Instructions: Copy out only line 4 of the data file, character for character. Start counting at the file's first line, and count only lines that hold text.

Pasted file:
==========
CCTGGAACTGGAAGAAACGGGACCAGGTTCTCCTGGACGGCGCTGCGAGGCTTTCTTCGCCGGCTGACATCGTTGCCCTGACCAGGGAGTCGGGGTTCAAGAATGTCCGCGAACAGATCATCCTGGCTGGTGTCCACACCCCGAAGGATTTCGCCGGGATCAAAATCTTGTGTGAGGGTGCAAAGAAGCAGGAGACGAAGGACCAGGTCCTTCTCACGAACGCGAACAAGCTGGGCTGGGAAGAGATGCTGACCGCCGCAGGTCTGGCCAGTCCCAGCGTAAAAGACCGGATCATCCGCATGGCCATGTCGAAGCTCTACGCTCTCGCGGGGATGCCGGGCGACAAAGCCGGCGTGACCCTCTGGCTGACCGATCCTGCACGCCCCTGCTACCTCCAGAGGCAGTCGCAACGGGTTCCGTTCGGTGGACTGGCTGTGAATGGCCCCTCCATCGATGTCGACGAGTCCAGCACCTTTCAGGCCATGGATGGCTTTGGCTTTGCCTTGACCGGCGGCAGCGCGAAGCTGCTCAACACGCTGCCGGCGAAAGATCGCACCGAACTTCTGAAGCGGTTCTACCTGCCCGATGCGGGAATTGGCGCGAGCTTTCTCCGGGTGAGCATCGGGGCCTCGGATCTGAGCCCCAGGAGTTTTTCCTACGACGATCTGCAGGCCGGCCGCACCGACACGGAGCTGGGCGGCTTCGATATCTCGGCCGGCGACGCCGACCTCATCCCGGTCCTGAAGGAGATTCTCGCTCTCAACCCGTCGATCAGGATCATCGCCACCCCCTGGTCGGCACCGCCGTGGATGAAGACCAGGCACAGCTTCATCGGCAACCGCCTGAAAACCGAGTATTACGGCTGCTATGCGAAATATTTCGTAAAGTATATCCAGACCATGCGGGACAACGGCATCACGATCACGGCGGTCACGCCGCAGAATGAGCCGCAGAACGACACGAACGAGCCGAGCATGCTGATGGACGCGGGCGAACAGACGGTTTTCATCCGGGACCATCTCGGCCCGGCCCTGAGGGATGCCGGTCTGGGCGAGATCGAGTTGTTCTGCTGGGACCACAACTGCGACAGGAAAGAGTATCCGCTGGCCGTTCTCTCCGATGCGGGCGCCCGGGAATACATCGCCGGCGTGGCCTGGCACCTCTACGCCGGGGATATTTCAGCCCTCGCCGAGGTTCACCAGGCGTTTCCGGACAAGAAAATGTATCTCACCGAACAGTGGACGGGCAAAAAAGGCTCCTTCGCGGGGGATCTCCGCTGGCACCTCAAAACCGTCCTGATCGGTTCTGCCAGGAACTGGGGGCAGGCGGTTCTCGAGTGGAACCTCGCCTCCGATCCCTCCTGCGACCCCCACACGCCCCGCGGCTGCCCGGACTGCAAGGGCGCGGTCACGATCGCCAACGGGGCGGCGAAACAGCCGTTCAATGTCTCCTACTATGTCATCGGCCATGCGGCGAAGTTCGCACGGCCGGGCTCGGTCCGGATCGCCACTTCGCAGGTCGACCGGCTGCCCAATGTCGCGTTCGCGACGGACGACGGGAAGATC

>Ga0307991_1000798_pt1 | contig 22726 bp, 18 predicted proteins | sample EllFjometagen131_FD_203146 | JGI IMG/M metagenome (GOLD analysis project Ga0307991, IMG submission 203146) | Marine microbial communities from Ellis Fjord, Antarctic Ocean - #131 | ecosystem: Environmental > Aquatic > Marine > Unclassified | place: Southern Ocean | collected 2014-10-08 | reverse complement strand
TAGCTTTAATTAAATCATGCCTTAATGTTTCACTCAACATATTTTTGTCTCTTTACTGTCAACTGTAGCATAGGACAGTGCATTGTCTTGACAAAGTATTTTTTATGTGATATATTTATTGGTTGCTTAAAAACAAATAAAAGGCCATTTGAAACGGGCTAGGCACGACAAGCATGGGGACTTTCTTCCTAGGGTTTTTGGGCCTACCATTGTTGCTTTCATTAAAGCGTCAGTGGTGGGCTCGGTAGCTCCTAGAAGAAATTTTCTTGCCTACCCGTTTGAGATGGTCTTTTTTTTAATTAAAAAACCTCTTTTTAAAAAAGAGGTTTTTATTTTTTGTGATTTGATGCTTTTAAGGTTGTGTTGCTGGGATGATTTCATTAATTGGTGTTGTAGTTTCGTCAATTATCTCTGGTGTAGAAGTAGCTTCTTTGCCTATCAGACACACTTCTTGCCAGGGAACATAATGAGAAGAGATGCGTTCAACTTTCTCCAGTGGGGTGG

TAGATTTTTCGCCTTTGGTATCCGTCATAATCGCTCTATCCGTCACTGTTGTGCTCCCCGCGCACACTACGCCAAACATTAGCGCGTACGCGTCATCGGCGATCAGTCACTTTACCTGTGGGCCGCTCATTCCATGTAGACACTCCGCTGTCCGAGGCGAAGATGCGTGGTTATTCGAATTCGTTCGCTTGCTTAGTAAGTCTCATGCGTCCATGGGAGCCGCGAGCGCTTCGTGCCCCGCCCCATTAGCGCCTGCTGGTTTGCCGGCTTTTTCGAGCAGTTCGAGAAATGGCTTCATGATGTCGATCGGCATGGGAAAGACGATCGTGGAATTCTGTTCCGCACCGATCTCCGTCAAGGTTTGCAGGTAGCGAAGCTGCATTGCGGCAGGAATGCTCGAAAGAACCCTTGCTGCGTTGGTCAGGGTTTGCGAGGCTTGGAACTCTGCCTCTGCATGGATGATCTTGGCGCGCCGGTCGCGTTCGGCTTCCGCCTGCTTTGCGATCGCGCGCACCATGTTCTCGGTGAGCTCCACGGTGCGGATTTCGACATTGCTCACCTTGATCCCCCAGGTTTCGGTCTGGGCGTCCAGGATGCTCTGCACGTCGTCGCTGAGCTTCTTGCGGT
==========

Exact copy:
TAGATTTTTCGCCTTTGGTATCCGTCATAATCGCTCTATCCGTCACTGTTGTGCTCCCCGCGCACACTACGCCAAACATTAGCGCGTACGCGTCATCGGCGATCAGTCACTTTACCTGTGGGCCGCTCATTCCATGTAGACACTCCGCTGTCCGAGGCGAAGATGCGTGGTTATTCGAATTCGTTCGCTTGCTTAGTAAGTCTCATGCGTCCATGGGAGCCGCGAGCGCTTCGTGCCCCGCCCCATTAGCGCCTGCTGGTTTGCCGGCTTTTTCGAGCAGTTCGAGAAATGGCTTCATGATGTCGATCGGCATGGGAAAGACGATCGTGGAATTCTGTTCCGCACCGATCTCCGTCAAGGTTTGCAGGTAGCGAAGCTGCATTGCGGCAGGAATGCTCGAAAGAACCCTTGCTGCGTTGGTCAGGGTTTGCGAGGCTTGGAACTCTGCCTCTGCATGGATGATCTTGGCGCGCCGGTCGCGTTCGGCTTCCGCCTGCTTTGCGATCGCGCGCACCATGTTCTCGGTGAGCTCCACGGTGCGGATTTCGACATTGCTCACCTTGATCCCCCAGGTTTCGGTCTGGGCGTCCAGGATGCTCTGCACGTCGTCGCTGAGCTTCTTGCGGT